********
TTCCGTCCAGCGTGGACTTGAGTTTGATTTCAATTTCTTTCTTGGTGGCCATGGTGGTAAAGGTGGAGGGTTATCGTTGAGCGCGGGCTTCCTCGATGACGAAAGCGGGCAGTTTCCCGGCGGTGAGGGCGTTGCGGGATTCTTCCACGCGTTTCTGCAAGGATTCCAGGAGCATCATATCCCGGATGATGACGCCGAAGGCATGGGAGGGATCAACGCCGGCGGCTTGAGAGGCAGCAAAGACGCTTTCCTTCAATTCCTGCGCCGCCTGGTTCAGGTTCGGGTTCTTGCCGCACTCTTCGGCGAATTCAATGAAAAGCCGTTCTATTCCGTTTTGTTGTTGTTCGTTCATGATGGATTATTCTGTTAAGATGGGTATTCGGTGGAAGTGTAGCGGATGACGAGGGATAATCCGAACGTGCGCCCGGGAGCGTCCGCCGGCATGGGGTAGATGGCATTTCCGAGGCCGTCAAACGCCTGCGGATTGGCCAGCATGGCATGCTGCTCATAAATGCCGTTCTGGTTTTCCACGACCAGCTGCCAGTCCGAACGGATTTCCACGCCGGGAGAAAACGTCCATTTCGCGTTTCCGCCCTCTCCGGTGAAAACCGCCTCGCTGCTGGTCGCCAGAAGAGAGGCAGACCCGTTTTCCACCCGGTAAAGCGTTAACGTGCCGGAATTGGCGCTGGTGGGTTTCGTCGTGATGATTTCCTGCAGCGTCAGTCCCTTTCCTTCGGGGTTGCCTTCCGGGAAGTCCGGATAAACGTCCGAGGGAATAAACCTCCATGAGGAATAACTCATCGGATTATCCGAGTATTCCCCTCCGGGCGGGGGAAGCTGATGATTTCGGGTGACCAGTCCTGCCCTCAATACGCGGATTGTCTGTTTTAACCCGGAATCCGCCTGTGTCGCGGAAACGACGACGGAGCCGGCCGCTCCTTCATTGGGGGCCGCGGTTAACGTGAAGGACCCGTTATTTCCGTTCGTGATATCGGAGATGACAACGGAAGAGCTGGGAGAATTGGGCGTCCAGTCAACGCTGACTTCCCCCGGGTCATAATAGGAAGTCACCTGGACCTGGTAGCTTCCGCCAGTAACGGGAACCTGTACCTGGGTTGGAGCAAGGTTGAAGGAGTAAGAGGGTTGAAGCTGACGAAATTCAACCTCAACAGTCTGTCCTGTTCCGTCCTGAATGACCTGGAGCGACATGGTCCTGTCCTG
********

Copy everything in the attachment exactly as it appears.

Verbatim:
TTCCGTCCAGCGTGGACTTGAGTTTGATTTCAATTTCTTTCTTGGTGGCCATGGTGGTAAAGGTGGAGGGTTATCGTTGAGCGCGGGCTTCCTCGATGACGAAAGCGGGCAGTTTCCCGGCGGTGAGGGCGTTGCGGGATTCTTCCACGCGTTTCTGCAAGGATTCCAGGAGCATCATATCCCGGATGATGACGCCGAAGGCATGGGAGGGATCAACGCCGGCGGCTTGAGAGGCAGCAAAGACGCTTTCCTTCAATTCCTGCGCCGCCTGGTTCAGGTTCGGGTTCTTGCCGCACTCTTCGGCGAATTCAATGAAAAGCCGTTCTATTCCGTTTTGTTGTTGTTCGTTCATGATGGATTATTCTGTTAAGATGGGTATTCGGTGGAAGTGTAGCGGATGACGAGGGATAATCCGAACGTGCGCCCGGGAGCGTCCGCCGGCATGGGGTAGATGGCATTTCCGAGGCCGTCAAACGCCTGCGGATTGGCCAGCATGGCATGCTGCTCATAAATGCCGTTCTGGTTTTCCACGACCAGCTGCCAGTCCGAACGGATTTCCACGCCGGGAGAAAACGTCCATTTCGCGTTTCCGCCCTCTCCGGTGAAAACCGCCTCGCTGCTGGTCGCCAGAAGAGAGGCAGACCCGTTTTCCACCCGGTAAAGCGTTAACGTGCCGGAATTGGCGCTGGTGGGTTTCGTCGTGATGATTTCCTGCAGCGTCAGTCCCTTTCCTTCGGGGTTGCCTTCCGGGAAGTCCGGATAAACGTCCGAGGGAATAAACCTCCATGAGGAATAACTCATCGGATTATCCGAGTATTCCCCTCCGGGCGGGGGAAGCTGATGATTTCGGGTGACCAGTCCTGCCCTCAATACGCGGATTGTCTGTTTTAACCCGGAATCCGCCTGTGTCGCGGAAACGACGACGGAGCCGGCCGCTCCTTCATTGGGGGCCGCGGTTAACGTGAAGGACCCGTTATTTCCGTTCGTGATATCGGAGATGACAACGGAAGAGCTGGGAGAATTGGGCGTCCAGTCAACGCTGACTTCCCCCGGGTCATAATAGGAAGTCACCTGGACCTGGTAGCTTCCGCCAGTAACGGGAACCTGTACCTGGGTTGGAGCAAGGTTGAAGGAGTAAGAGGGTTGAAGCTGACGAAATTCAACCTCAACAGTCTGTCCTGTTCCGTCCTGAATGACCTGGAGCGACATGGTCCTGTCCTG